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Suppose that $f:\mathbf{R}\to\mathbf{R}$ is a continuous function such that $$\sup_{x,y\in\mathbf{R}}|f(x+y)-f(x)-f(y)|<\infty \quad (*)$$ and $\lim_{n\to\infty}\frac{f(n)}{n}=0$, prove that $\sup_{x\in\mathbf{R}} |f(x)|<\infty$

I don't know how to start, what can I get from $(*)$ ?

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  • $\begingroup$ I suppose that $n$ in $\lim_{n\to\infty}\frac{f(n)}{n}=0$ is an integer; this is worth emphasizing. $\endgroup$
    – user147263
    Apr 4, 2015 at 19:04
  • $\begingroup$ @pizza Hmm, in that case my solution is incomplete... $\endgroup$ Apr 4, 2015 at 19:38
  • $\begingroup$ @pizza Ok, I think it is better now $\endgroup$ Apr 5, 2015 at 1:40

2 Answers 2

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Let's try this: Set $x=y$ and get $|f(2x)-2f(x)|<M$ for some $M$ and all $x$.

Now assume that there is actually a sequence $x_n$ such that $f(x_n)\rightarrow \infty$. Find now an index $k$ such that $f(x_k)=N$ with $N$ being much greater than $M$ (how much you should decide by the rest).

Now, (*) gives us that $f(2x_k)\geq 2N-M$, then $f(4x_k)\geq 4N-2M-M$ and generally $f(2^nx_k)\geq 2^nN-a_nM$. Here $a_n$ satisfies the following:$$ a_1=1,\quad a_{n+1}=2a_n+1$$ Now these imply easily that $a_n\leq 2^{n+1}-1$.

Therefore, we have $$ f(2^nx_k)\geq 2^nN-2^{n+1}M$$ Now, use this to show that when $N$ is significantly greater than $M$ (you can make that rigorous), we have $\displaystyle \lim_{n\rightarrow \infty}\dfrac{f(2^nx_k)}{2^nx_k}\cong\dfrac{N}{x_k}$ which gives a contradiction.


Edit: After @pizza's comment, I'll update the proof, since the limit is assumed to be $0$ only for integers. So what we've shown by now is that the function $f$ is bounted on integers. Say that $|f(n)|\leq N$ for some $N\gg M$.

Now, $|f(n)-2f(n/2)|<M$ implies that $$M+N\geq 2|f(n/2)|\Rightarrow N\geq |f(n/2)|$$ Similarly we can show that $|f(\dfrac{n}{2^k})|\leq N$ for all $k$.

Now, just notice that the se $\{\dfrac{n}{2^k}: n,k\in\mathbb{Z}\}$ is dense in $\mathbb{R}$ and complete the proof...

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  • $\begingroup$ Doesn't your recurrence relation for the $a_n$ imply that $a_n = 2^{n}-1$ exactly? $\endgroup$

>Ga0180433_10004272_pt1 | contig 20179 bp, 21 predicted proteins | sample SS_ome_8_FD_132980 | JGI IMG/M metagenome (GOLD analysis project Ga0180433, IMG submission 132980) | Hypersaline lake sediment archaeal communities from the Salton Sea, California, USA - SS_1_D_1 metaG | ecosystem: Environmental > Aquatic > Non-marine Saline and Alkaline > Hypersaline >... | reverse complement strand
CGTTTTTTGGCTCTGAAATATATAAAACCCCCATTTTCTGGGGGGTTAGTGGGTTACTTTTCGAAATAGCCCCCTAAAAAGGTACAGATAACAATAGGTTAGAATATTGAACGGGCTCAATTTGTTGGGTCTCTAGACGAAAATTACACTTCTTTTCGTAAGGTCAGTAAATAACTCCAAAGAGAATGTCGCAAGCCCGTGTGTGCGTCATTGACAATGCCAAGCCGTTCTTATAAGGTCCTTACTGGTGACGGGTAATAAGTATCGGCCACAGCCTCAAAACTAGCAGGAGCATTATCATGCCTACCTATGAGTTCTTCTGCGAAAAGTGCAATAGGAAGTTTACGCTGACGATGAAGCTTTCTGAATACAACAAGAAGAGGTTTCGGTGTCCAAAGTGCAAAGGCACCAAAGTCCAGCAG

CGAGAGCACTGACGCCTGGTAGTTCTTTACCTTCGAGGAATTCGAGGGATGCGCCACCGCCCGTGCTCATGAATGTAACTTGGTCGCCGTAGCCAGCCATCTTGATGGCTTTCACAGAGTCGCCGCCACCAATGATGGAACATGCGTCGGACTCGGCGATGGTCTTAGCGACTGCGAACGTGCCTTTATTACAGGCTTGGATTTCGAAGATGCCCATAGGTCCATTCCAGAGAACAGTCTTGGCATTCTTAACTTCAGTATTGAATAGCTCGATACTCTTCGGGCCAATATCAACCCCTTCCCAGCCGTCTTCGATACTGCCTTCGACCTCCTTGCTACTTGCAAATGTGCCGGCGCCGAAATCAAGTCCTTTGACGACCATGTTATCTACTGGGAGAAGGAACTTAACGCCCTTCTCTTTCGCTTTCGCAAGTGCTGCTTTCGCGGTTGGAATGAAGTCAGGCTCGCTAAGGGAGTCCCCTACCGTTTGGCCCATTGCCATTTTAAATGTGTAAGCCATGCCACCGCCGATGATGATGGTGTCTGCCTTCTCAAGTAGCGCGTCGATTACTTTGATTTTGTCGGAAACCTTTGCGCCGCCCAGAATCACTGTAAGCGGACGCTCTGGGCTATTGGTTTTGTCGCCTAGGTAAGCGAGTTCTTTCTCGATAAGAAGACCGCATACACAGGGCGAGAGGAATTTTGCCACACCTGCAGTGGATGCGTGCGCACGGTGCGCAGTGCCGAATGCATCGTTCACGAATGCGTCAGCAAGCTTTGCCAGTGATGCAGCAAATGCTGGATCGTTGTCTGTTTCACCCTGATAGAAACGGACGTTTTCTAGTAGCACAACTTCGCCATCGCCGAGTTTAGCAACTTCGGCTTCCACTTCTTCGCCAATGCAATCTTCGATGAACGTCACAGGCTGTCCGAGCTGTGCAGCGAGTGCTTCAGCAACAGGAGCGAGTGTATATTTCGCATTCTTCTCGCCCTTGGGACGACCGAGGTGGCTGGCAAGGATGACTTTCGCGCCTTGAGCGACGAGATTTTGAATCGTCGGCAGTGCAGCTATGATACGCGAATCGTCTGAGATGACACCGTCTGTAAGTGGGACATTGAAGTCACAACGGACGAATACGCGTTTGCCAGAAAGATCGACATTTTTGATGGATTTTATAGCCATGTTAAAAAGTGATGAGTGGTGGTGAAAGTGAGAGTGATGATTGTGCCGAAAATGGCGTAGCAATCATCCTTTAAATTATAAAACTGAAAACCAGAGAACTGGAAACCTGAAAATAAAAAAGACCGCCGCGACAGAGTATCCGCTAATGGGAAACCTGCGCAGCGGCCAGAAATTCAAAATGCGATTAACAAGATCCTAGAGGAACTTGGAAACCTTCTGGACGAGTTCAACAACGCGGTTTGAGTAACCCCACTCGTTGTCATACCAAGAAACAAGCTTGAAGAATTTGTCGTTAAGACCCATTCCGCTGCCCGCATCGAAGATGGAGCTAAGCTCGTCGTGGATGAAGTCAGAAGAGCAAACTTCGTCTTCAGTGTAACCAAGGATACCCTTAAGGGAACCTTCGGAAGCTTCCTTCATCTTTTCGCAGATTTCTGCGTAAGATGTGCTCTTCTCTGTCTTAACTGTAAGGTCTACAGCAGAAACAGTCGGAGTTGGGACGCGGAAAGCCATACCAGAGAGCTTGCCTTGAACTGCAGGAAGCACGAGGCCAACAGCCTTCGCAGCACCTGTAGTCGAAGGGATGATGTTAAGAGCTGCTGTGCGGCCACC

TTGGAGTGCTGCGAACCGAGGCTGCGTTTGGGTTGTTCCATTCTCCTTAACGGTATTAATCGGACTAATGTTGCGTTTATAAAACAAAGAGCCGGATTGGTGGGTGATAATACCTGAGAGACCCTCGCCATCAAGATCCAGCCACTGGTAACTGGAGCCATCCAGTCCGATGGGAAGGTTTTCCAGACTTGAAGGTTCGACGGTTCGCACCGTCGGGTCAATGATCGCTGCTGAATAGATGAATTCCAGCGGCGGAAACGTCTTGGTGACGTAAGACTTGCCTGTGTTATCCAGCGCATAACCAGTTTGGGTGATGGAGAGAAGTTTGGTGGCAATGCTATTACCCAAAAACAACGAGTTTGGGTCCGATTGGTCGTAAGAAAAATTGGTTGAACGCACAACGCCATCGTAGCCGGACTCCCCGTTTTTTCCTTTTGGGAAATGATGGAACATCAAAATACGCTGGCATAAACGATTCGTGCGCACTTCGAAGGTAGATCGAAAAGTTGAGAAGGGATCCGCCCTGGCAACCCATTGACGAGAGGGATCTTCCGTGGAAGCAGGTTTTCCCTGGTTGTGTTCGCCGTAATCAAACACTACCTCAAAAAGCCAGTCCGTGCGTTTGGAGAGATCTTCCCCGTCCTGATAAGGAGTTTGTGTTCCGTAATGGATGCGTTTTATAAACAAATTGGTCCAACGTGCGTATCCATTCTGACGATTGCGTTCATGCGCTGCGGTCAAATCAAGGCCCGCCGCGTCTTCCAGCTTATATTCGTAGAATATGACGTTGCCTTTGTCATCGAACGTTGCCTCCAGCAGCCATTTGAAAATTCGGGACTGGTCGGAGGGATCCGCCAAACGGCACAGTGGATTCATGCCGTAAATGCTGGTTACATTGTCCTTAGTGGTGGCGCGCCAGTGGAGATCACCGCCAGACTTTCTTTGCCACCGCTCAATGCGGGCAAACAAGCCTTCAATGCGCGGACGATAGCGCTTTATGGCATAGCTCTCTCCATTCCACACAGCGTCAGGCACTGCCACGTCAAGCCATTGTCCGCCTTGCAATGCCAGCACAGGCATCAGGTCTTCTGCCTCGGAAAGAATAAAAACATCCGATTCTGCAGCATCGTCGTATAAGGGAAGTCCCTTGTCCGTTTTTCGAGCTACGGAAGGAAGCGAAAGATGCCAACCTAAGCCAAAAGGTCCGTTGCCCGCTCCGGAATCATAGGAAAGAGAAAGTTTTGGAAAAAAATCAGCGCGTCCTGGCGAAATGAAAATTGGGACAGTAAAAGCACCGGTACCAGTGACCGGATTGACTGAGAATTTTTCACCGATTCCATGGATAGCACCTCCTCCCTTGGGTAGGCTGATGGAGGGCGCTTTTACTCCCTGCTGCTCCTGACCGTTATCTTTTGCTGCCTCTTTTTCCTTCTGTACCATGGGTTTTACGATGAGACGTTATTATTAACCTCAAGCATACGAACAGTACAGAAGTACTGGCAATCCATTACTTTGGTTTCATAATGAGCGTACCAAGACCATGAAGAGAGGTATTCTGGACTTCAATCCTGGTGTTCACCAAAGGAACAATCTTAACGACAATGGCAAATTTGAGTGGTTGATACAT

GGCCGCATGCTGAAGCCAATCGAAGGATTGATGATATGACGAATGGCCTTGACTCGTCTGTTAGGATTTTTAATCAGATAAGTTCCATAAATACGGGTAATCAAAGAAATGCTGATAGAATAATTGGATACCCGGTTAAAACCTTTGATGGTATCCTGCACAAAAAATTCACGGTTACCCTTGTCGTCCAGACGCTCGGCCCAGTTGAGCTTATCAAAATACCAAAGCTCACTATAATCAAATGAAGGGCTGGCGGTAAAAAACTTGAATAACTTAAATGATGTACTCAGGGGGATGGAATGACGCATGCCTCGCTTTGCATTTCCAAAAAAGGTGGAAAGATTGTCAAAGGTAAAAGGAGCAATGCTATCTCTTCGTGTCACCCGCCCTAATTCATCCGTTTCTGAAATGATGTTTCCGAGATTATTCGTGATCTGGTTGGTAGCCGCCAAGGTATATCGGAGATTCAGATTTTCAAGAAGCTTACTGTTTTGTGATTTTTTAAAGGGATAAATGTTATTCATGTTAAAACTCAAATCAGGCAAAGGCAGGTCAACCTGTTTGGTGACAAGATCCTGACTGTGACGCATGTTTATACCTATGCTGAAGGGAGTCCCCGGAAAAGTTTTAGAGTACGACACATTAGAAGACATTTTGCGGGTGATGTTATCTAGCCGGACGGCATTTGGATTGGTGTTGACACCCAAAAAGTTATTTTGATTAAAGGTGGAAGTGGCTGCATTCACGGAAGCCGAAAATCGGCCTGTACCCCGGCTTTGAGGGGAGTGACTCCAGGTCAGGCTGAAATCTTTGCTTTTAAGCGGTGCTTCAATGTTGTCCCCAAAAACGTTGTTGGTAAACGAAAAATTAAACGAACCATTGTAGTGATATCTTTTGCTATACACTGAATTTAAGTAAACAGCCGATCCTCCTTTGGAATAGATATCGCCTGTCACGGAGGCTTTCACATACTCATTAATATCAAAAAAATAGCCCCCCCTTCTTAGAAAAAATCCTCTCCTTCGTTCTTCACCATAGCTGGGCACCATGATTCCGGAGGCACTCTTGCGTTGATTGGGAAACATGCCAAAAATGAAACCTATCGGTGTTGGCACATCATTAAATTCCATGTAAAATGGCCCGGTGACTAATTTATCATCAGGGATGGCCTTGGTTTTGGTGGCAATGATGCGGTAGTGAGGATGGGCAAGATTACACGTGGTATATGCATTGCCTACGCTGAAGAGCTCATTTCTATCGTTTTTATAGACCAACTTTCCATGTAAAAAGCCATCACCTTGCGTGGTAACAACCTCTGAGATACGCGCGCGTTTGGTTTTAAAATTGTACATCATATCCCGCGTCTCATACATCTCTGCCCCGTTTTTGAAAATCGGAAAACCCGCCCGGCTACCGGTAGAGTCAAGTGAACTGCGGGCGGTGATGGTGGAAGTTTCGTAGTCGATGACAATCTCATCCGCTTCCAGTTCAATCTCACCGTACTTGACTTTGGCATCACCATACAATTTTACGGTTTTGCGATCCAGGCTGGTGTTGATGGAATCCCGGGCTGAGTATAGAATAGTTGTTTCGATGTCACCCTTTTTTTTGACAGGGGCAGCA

– Rolf Hoyer
    Apr 4, 2015 at 18:31
  • $\begingroup$ @RolfHoyer Yeah, you are right.. I wasn't paying much attention to $M$, my point was that it will be small enough to be negligible... $\endgroup$ Apr 4, 2015 at 18:34
  • $\begingroup$ I think we can prove it without using proof by contradiction. Set $x=y$ we get $|f(2x)-f(x)|\leq M$, replacing $x$ by $2x$, we get $|f(4x)-2f(2x)|\leq M$, thus, $|f(4x)-f(x)|\leq 3M$. Now induction on $n$, we get $$|f(2^nx)-2^nf(x)|\leq (2^n-1)M,$$ which implies $$\left|\frac{f(2^n x)}{2^n x}-\frac{f(x)}{x}\right|\leq \frac{M}{x}$$ Let $x=\frac{m}{2^k}(m,k\in\mathbf{N})$ and send $n$ to $\infty$ yield $|f(x)|\leq M$. (Sorry for my poor English) $\endgroup$
    – Xiang Yu
    Apr 5, 2015 at 6:10
  • $\begingroup$ Yeah, this looks good! $\endgroup$ Apr 5, 2015 at 6:56
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Set $L=\sup_{x,y\in\mathbf{R}}|f(x+y)-f(x)-f(y)|$. Note that \begin{align} L\geq & |f(u+v)-f(u)-f(v)|,\quad \forall u,v\in\mathbb{R}\\ L\geq & |f(r+s)-f(r)-f(s)|,\quad \forall r,s\in\mathbb{R}\\ \end{align} Due to the triangle inequality \begin{align} 2L\geq & |f(u+v)-f(u)-f(v)+f(r+s)-f(r)-f(s)|\\ \end{align} Now making $u+v=0$ and $r=0$ we have \begin{align} 2L\geq & |f(0)-f(u)-f(v)+f(0+s)-f(0)-f(s)|=|f(u)+f(v)| \end{align}. Suppose there is a sequence $x_n$ such that $\lim_{n\to \infty}|f(x_n)|=\infty$.

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Case 1: $\lim_{n\to \infty}f(-x_n)=M$. $$ 2L\geq |f(x_n)-f(-x_n)| $$ And so we have the inequality, $$ \frac{2L}{|f(x_n)|+|f(-x_n)|}\geq \frac{|f(x_n)-f(-x_n)|}{|f(x_n)|+|f(-x_n)|} \geq \frac{|f(x_n)|}{|f(x_n)|+|f(-x_n)|} - \frac{|f(-x_n)|}{|f(x_n)|+|f(-x_n)|} $$ Making $n\to \infty$ in this inequality we have $$ \frac{2L}{|f(x_n)|+|f(-x_n)|}\to 0, \mbox{ and } \frac{|f(x_n)|}{|f(x_n)|+|f(-x_n)|} - \frac{|f(-x_n)|}{|f(x_n)|+|f(-x_n)|}. \to 1 $$ A contradiction.

Case 2: $\lim_{n\to \infty}|f(-x_n)|=\infty$ and $\lim_{n\to \infty}|f(x_n)|=\infty$.

$$ L\geq |f(x_n-x_n)-f(x_n)-f(-x_n)|\geq |-|f(-x_n)|-|f(x_n)|+|f(0)|| $$ Make $n\to \infty$ we have another contradiction.

Soon we can only conclude that there is no sequence $x_n$ such that $\lim_{n\to\infty}f(x_n)=\infty$.Therefore, $$ \sup_{x\in\mathbb{R}}|f(x)|<\infty. $$

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